Grandparents’ Rights in Divorce: a Non-Constitutional Agenda?

Notice that I don’t even consider the term “unconstitutional” in this case at all, because while the statutes will often codify the rights of the parent, and parental autonomy, the same is not regarded when considering grandparents and their moral – for lack of a better descriptive term – right to see their own grandchildren. It does happen quite often when grandparents complain that they’re denied any visitation with their grandchildren for whatever reason – sometimes it’s due to the child(ren), or perhaps the mother or father has died, and even worse, the remaining parent insists upon not allowing the grandparents to visit. Believe it or not, there’s not necessarily any particular violation in this case, given the fact that there’s no specific “right,” per se, in the Constitution stating that grandparents actually have the right to see their grandkids. They do, however, have the right to petition for visitation, and it’s coded right in the N.J.S.A. 9:2-7.1. Here’s the layout everyone needs to be aware of.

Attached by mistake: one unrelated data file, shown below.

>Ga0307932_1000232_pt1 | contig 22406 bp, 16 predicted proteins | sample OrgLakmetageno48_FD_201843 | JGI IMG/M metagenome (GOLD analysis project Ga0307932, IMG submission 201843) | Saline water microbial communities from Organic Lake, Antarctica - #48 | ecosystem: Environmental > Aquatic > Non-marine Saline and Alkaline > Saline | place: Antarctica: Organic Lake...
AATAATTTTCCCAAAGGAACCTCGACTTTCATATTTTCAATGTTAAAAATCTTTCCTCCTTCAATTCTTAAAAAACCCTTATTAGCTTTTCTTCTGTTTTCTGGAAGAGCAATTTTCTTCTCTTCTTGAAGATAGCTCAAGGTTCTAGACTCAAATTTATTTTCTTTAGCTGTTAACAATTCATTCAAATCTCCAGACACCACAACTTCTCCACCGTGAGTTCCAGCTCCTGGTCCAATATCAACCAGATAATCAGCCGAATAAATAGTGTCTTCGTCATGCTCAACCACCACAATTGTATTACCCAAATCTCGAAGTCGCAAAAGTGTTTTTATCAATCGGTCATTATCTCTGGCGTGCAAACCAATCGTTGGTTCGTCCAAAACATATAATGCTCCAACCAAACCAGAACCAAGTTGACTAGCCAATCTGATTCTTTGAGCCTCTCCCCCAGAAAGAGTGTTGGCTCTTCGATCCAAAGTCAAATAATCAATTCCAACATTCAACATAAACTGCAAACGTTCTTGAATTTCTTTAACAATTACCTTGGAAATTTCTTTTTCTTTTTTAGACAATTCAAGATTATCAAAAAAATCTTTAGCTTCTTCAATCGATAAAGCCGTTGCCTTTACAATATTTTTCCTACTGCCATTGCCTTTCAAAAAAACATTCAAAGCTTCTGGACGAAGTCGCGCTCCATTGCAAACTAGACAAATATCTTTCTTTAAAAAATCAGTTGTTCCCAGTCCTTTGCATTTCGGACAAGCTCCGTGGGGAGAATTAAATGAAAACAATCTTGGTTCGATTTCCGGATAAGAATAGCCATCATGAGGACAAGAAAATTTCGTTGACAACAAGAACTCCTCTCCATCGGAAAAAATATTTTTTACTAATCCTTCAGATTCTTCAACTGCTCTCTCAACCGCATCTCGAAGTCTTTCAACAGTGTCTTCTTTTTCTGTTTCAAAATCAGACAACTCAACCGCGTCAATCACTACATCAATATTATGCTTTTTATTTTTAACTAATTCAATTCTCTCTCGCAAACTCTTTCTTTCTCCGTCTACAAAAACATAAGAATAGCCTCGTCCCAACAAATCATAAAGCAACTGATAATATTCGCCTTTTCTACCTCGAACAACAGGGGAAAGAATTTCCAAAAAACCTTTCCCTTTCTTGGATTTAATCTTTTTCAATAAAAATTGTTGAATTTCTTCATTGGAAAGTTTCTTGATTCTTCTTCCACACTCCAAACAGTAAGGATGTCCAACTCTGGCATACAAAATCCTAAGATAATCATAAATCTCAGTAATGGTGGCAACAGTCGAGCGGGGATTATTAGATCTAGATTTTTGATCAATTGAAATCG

There are eight flexible factors courts consider when reviewing applications for visitation: parental autonomy, potential harm to the child(ren), potential harm to the grandparents, the relationship between child(ren) and grandparents, maintenance of the relationship, expert testimony, evidence of alienation, and sufficient evidence to prove that in a court of law. If an application can show all of these factors to be evident, grandparents stand a good chance to have it written down that they have an actual right to see their grandchildren.

It can easily muddy the waters, though, but it’s appropriate given many situations. What if the parent(s) are unfit? What if the grandparents are, in fact, fit – and perfectly within their rights to see their own flesh and blood? Should they not be allowed to see those children? Does a parent(s) have a right to say ‘no’? When is it appropriate to say ‘no’?

The sad fact is that oftentimes it can’t be proven in a court of law that a grandparents‘ essential ‘removal’ from the life of a child(ren) wouldn’t necessarily harm the child(ren) psychologically as it would in cases involving actual parental alienation. Proof would simply have to be given to determine that a relationship between a child and a grandparent is generally very substantial, worthy of managing for the duration of the child’s life, and this would obviously constitute a need to review every case, every situation, uniquely and carefully.

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